Diane Hofkins' article "Cheating 'rife' in national tests" (TES, June 16) is misinformed. In fact, teachers in secondary schools also have access to examination papers for between a week and a fortnight prior to the key stage 3 examinations.
The suggestion that the so-called "cheating" was confined largely to the primary sector is liable to be extremely misleading.
But this is not the point. It is important to understand that it is the examination authorities that are at fault in placing teachers in a wholly invidious position. Either they abide by conscience and the rules and risk seeing their pupils disadvantaged on exam day; or they do what they suspect everyone else might be tempted to do and allow their knowledge of the papers to seep into their last-minute revision.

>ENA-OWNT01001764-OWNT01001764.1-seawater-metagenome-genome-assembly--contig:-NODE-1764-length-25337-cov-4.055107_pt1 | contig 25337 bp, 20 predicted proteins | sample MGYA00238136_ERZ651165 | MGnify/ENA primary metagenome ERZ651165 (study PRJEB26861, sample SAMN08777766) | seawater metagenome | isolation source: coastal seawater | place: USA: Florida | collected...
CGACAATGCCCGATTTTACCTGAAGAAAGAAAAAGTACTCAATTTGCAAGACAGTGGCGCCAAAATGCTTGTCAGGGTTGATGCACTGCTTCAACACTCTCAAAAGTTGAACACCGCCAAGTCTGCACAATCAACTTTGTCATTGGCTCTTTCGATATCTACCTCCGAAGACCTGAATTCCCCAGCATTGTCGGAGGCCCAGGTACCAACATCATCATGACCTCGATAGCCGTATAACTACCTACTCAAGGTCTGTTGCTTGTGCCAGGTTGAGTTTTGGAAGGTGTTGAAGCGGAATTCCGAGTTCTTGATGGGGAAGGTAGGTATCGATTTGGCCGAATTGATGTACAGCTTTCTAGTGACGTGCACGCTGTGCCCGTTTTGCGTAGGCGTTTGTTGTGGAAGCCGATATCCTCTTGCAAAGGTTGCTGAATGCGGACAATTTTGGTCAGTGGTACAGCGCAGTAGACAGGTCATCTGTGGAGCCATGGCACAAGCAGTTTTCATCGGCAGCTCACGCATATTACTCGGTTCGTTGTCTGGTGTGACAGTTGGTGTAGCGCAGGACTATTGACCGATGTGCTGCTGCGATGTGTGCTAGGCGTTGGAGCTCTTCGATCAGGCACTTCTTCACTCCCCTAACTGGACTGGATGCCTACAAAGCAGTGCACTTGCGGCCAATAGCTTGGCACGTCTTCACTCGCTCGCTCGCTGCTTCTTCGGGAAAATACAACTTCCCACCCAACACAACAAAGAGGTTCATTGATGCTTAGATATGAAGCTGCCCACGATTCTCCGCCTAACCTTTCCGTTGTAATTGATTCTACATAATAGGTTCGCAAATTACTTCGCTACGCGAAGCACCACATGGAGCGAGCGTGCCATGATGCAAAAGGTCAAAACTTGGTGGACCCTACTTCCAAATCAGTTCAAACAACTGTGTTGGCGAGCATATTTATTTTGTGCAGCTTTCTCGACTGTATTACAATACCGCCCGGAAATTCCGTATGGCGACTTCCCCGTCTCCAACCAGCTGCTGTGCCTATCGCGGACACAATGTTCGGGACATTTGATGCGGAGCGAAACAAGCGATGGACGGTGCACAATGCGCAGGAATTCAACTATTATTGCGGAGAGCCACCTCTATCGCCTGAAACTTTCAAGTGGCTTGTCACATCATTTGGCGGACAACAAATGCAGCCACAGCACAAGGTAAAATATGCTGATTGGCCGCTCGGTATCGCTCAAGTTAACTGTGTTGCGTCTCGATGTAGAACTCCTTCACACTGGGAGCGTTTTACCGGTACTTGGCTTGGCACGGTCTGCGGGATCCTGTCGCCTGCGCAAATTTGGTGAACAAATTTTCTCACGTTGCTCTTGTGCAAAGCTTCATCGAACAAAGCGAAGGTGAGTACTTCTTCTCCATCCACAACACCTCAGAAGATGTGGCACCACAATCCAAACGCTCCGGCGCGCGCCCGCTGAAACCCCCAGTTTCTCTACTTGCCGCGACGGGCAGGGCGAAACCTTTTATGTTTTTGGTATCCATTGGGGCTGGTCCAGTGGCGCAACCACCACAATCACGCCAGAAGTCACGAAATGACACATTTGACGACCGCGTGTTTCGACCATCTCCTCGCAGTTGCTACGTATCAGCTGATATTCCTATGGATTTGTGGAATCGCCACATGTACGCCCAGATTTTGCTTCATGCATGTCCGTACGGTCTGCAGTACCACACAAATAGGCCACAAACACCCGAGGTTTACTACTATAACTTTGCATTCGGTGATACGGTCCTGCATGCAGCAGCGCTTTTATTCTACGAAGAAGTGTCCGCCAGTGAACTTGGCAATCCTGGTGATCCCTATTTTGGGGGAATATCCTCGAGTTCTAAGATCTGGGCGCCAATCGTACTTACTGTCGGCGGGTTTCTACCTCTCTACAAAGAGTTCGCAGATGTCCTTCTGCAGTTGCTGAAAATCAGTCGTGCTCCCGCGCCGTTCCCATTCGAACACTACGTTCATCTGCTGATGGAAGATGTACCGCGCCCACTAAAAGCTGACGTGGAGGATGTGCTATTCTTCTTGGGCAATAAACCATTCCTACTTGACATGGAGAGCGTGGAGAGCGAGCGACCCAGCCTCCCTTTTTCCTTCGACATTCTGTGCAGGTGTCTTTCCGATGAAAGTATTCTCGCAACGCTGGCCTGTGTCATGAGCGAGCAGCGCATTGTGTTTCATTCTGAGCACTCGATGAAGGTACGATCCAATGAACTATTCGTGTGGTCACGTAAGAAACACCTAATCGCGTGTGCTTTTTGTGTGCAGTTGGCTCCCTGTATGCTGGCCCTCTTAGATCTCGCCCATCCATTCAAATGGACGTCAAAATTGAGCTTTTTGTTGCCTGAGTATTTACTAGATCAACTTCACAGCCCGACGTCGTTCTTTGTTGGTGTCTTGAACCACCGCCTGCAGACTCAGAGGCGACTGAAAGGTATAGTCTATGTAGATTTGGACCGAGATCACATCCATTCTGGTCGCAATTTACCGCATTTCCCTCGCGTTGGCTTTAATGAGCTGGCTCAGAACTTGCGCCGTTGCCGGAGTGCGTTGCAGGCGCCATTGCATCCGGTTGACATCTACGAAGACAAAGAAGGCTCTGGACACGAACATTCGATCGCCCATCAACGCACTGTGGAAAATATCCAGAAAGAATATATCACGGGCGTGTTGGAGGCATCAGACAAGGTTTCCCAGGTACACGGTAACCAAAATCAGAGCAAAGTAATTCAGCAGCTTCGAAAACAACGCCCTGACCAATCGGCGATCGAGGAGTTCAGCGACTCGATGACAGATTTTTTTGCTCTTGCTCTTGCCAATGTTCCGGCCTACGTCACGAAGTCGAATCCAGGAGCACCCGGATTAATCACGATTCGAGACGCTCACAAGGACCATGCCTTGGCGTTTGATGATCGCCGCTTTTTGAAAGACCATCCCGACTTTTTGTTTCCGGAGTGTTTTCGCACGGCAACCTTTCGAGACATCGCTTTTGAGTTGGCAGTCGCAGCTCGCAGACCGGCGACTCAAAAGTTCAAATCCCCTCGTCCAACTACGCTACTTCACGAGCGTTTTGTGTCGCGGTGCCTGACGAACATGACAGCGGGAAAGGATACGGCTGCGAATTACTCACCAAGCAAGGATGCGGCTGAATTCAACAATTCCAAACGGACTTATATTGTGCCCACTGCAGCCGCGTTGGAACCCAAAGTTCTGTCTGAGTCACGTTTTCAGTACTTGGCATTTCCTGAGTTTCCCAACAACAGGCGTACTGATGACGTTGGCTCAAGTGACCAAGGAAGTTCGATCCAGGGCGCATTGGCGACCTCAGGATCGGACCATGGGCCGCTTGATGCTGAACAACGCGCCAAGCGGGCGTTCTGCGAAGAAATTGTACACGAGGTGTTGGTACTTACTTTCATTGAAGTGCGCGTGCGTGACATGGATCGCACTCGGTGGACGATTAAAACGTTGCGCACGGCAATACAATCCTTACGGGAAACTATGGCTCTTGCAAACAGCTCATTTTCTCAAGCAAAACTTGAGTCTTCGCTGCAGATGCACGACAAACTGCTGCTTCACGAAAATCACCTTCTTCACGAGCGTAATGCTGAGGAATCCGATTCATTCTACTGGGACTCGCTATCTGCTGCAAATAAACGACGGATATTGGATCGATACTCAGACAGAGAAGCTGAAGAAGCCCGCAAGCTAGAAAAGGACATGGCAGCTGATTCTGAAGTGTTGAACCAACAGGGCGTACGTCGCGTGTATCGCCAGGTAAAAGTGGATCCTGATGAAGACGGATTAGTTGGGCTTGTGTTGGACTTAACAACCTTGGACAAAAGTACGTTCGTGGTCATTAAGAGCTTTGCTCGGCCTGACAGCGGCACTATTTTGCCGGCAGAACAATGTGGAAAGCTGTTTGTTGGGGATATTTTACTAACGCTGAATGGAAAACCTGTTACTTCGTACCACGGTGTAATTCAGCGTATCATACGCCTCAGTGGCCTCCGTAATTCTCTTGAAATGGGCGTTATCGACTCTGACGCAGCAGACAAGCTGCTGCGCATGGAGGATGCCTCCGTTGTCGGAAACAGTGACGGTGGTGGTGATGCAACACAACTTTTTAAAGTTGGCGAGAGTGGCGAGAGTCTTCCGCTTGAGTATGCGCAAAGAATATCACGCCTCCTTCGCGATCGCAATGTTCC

What else are they to do - they cannot erase knowledge already acquired, and it would be almost perverse to revise in total defiance of it.
The villains of the piece are the School Curriculum and Assessment Authority and the Department for Education in countenancing this absurd arrangement. Their excuse - that teachers need prior notice of exam-paper contents to make "special arrangements" - doesn't stand up to the mildest scrutiny.
The teachers I have spoken to in search of a logical explanation offer something much more scurrilous but much more convincing.
JOHN STEADMAN 14 Garrigill Fatfield Washington Tyne and Wear